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  • Arduino Parking Assistant (version 0.2)

    I wanted to create a device so that I would have assistance in identifying where my car should be parked in my ever-changing space in my car-park. There are 2 constants:
    1. The walls, and
    2. the car.
    I also had an Arduino sitting around doing nothing. I figured this would be a perfect little job for it and a sensor or two. I also figured it would be pretty simple device and a good way to learn about how to make something useful. It took much longer than I thought it would. I think it was mostly because I wasn’t sure what I wanted until I considered the simplest idea for this. My requirements:
    1. I don’t want to have wires running all over the garage.
    2. I don’t want to use batteries
    3. I want to use minimal sensors
    4. I want to be simply informed when I’m in the right spot within a certain tunable range
    5. It should be cheap to build (well mostly)
    So, to address each of these:
    1. The sensor is a single distance sensor at the front of the parking area. LED lights can be close by.
    2. My outlets are at the front of the parking area, so I can use a power supply transformer.
    3. I found this: Sharp range sensor, so a single sensor could do it.
    4. 3 LEDs would do… too close (go back), just right (stop), too far (keep going).
    5. 3 LEDs, 1 Sharp range sensor, 1 220 ohm resistor, 1 5v transformer, 1 arduino (uno) => <$50
    So my simple design is 3 LEDs arranged from top to bottom:
    • yellow, too close, pin 2
    • red, stop, pin 6
    • green, keep going, pin 10
    I only need 1 220 ohm resistor for the set of LEDs since only one will be on at a time anyway, and can be shared, and thus connected to the GND pin on the digitial input/output side of the Arduino. I soldered the 220 ohm resistor on the end of a stiff wire. Next to that, about 1 cm along, the short lead (negative) of the yellow LED, then 1 cm further, the short lead of the red LED, and then about 1 cm further, the short lead of the green LED. These lined up approximately with the pins mentioned above… close enough. On the other side of the Arduino is the analogue input/outputs where the distance sensor is wired directly. Since I didn’t get a jtag wire set with the sensor (stupidly) I soldered wires directly to the board. Not very elegant, but certainly cheap. There is a 5v power input wire, a GND wire, and a voltage out going to A0. Pinouts can be seen here: datasheet.pdf A close-up photo: parking assistant The functioning system in a video:
    and now the code:
       Parking Assistant Using Range Sensor
       Created by Mark Slemko - October 5, 2013

       Parts taken from: http://arduino.cc/en/Tutorial/AnalogInput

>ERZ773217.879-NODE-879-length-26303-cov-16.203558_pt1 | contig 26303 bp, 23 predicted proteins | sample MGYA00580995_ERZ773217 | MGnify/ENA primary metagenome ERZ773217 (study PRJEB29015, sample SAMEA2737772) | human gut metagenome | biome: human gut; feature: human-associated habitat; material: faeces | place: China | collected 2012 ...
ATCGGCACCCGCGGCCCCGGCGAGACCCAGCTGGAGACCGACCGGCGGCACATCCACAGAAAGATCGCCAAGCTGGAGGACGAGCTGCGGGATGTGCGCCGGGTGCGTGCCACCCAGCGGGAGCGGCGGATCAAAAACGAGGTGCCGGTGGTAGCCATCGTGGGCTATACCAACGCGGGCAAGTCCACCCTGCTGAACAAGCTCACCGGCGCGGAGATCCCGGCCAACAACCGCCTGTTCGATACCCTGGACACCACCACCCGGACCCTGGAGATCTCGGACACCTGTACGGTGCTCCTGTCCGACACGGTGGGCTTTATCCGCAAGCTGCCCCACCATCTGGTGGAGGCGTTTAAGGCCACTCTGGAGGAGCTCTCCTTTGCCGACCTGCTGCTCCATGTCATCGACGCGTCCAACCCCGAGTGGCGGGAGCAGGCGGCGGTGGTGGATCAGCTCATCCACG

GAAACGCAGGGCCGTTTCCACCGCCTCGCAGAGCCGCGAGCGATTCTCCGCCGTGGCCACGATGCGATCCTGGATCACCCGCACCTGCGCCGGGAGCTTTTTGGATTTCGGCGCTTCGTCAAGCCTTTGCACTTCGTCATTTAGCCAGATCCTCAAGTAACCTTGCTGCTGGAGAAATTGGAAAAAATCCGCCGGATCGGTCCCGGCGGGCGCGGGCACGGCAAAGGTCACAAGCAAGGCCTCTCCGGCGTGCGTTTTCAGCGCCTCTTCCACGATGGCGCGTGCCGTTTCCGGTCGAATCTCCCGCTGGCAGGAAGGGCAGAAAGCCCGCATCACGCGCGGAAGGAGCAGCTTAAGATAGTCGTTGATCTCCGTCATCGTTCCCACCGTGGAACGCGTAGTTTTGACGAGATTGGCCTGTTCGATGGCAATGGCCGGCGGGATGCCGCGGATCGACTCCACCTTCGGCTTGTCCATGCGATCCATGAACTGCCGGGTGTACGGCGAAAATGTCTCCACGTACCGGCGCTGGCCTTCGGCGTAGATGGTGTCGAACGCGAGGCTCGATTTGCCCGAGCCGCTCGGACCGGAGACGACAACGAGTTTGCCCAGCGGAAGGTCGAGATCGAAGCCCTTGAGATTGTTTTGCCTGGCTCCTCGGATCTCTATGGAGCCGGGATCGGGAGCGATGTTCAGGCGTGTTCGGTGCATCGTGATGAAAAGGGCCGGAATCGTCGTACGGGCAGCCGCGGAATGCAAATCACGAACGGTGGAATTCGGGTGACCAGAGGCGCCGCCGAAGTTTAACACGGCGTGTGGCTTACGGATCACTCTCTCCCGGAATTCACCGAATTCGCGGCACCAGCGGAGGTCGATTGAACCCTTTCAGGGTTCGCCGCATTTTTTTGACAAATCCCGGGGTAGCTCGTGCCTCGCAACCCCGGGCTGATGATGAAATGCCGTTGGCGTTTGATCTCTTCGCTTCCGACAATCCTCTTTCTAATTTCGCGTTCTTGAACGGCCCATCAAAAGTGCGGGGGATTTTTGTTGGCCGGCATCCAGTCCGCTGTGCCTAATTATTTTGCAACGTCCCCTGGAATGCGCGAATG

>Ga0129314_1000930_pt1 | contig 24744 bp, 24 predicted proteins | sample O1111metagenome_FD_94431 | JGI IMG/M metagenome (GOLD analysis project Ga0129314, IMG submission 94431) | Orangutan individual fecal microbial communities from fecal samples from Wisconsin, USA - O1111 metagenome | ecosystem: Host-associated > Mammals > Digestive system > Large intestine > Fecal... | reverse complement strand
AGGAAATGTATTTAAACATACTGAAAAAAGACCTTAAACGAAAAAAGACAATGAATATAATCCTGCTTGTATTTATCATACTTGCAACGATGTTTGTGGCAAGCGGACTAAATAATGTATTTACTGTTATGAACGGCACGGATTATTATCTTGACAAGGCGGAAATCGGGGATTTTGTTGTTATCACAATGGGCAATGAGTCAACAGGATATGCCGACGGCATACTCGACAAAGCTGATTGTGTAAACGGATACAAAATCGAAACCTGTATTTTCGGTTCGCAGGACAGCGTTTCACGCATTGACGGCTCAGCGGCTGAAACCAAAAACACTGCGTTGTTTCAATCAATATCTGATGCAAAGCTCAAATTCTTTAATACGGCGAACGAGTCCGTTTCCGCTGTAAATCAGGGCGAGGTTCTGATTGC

refined 2015-10-17
         - adjusted to accomodate shorter distance
       refined 2021-01-31
         - adjusted to clarify code, clean up, and to work on arduino pro mini


    #include <math.h>
    #include <SoftwareSerial.h>
    SoftwareSerial Serial7Segment(8, 9); //RX pin, TX pin

    int pingPin = 2;    // select the input pin for the potentiometer
    int ledPin = 13;      // select the pin for the LED

    int colorR = 7;
    int colorGnd = 6;
    int colorG = 4;
    int colorB = 5;

    int settleTime = 5000; // when same value is reached for this time, stop checking as often
    int recheckTime = 0;
    int timer = 0;
    double settleDistance = 0.0;
    double variance = 2.0;

    #define STOP_DISTANCE     70.0
    #define STOP_BRACKET      6.0
    #define MAX_RECHECK_TIME  2000
    #define NORMAL_RECHECK_TIME 100

    #define SENSOR_ACTIVE     250.0
    #define SENSOR_TOO_CLOSE  20.0


    void setColor( int r, int g, int b) {
      digitalWrite(colorGnd, LOW);
      digitalWrite(colorR, r);
      digitalWrite(colorG, g);
      digitalWrite(colorB, b);

    void setup() {
      // declare the ledPin as an OUTPUT:
      pinMode(ledPin, OUTPUT);  
      pinMode(colorR, OUTPUT);
      pinMode(colorGnd, OUTPUT);
      pinMode(colorG, OUTPUT);
      pinMode(colorB, OUTPUT);
      setColor(LOW, LOW, LOW);
      Serial7Segment.begin(9600); //Talk to the Serial7Segment at 9600 bps
      Serial7Segment.write('v'); //Reset the display - this forces the cursor to return to the beginning of the display

    long microsecondsToCentimeters(long microseconds)
      // The speed of sound is 343 m/s or 29 microseconds per centimeter.
      // The ping travels out and back, so to find the distance of the
      // object we take half of the distance travelled.
      double cm = (double)microseconds / 58.32;  // 29.16 * 2 us
      return (long)cm;

    long sonicPing() {
      long duration, cm;
      pinMode(pingPin, OUTPUT);
      digitalWrite(pingPin, LOW);
      digitalWrite(pingPin, HIGH);
      digitalWrite(pingPin, LOW);
      // The same pin is used to read the signal from the PING))): a HIGH
      // pulse whose duration is the time (in microseconds) from the sending
      // of the ping to the reception of its echo off of an object.
      pinMode(pingPin, INPUT);
      duration = pulseIn(pingPin, HIGH) - 350;